This week's parashah, Pinchas, is all about succession and inheritance. Who will succeed Aaron in the priesthood? To whom will the land pass as the Israelites enter it? Who can claim a man's land if he has no sons? Who will succeed Moses and lead the people into the Promised Land? In a few short chapters (Numbers 25:10-30:1) we learn the following: the land will pass to all Israelites according to the number of family members who left Egypt, not the number of family members who will enter it; Pinchas, Aaron's grandson, will take on the mantle of the priesthood; Zelophehad's daughters will, indeed, inherit the land designated for their father's descendants; and Joshua will take over leadership from Moses.
Having settled the details of who will receive which pieces of land, God brings Moses to a place where he can survey the land. He and the people are poised at the edge of the land when God informs Moses that he will die without ever entering it. In response, Moses realizes that he must have a successor. Rather than select his own successor, Moses turns to God, in an act that some commentators describe as prayer, and says, "Let the Eternal One, Source of the breath of all flesh, appoint someone over the community who shall go out before them and come in before them, and who shall take them out and bring them in, so that the Eternal's community may not be like sheep that have no shepherd"(Numbers 27:16-17).
Moses wants God to be the ultimate decision maker; however, he sets himself up as God's consultant, choosing to share the wisdom he has acquired about leadership. He offers knowledge as one who has led the Israelites out of exile, who has come to know the people's strengths and weaknesses, and who has observed how power and authority have been exercised by political leaders (such as Pharaoh) and priestly leaders (such as his father-in-law Jethro, his brother Aaron, Aaron's sons Nadab and Abihu, and more recently, Aaron's son Eleazar).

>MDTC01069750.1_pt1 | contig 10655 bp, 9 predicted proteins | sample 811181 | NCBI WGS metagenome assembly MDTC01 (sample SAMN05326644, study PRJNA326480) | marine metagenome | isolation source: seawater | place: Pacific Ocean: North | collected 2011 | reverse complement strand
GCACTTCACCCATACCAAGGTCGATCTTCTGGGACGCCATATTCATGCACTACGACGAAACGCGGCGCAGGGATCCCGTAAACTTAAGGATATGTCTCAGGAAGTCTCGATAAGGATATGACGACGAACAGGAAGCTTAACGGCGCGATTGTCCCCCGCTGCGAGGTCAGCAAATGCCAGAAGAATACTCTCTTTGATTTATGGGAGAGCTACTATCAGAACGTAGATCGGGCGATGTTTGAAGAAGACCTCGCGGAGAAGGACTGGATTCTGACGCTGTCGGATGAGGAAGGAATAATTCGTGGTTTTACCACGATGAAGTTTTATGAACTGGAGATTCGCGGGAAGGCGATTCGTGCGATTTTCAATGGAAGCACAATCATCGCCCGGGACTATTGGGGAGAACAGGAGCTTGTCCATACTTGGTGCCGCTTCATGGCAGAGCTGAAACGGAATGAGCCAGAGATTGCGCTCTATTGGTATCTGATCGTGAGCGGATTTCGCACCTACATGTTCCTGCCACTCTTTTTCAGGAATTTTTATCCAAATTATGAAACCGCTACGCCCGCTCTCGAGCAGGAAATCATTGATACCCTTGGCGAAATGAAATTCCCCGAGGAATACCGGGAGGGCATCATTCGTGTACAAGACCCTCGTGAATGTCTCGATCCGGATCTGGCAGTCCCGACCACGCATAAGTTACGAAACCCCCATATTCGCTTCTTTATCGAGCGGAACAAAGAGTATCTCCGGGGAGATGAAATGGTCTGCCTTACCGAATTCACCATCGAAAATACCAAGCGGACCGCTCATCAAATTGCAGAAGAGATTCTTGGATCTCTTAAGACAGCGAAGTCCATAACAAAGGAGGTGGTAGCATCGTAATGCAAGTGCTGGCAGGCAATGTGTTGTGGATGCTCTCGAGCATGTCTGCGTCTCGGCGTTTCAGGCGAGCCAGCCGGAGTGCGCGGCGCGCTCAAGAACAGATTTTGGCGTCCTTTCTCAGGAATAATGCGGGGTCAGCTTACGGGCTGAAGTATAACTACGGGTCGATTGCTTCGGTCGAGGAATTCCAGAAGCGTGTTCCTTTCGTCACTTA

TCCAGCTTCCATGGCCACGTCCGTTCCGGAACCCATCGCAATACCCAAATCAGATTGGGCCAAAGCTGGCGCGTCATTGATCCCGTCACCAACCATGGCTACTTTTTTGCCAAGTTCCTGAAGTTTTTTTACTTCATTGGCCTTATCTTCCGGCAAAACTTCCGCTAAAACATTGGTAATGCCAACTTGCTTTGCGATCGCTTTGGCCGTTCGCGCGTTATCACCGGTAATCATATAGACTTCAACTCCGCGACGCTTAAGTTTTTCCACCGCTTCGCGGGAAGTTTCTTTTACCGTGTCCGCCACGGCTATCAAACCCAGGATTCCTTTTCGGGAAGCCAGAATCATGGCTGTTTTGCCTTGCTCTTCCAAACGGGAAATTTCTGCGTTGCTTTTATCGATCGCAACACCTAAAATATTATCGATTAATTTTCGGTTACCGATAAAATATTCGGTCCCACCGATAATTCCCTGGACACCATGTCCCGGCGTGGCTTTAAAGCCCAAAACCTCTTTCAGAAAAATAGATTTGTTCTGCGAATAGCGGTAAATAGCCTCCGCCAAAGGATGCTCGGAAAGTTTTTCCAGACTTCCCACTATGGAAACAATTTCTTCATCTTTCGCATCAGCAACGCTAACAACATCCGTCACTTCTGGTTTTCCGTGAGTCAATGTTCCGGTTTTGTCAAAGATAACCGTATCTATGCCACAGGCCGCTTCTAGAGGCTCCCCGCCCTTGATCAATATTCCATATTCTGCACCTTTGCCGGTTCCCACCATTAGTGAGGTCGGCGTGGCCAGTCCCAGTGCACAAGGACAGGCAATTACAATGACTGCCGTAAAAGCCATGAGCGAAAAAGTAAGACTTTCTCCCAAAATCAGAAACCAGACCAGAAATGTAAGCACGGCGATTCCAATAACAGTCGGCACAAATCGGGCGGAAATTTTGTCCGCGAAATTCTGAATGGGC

Together, Moses and God articulate that the next leader will "go out before them [the people] and come in before them, and . . . shall take them out and bring them in . . ."(Numbers 27:17). The next leader will be "an inspired individual,"in Hebrew, ish asher ruach bo (Numbers 27:18).
Rashi explains that a man of spirit, a leader who is inspired, knows how to stand up against the spirit in each individual person. Such a leader is tolerant, but not passive or spineless. Such a leader knows his own mind and will stand up for his views, but he is also capable of changing his mind and freeing himself from preconceived ideas. The spirit is strong, but it can be moved.
The midrashic collection Tanchuma takes this idea a step further and suggests that a leader must be able to relate to people with whom he disagrees. He must not only be tolerant, but also find a way to communicate with and even understand divergent views.
This is the very quality that God adds to those enumerated by Moses. Moses wants the people to have a leader they can follow — a leader who will not just accompany them, but also go before them. The midrashic collection Sifrei notes that many earthly leaders would determine that a war needed to be fought, but they themselves would not go into battle. However, the ideal leader of the Israelites, as envisioned by Moses, would not only go into battle with his men, but would also put his own life at risk by taking his own position in the vanguard.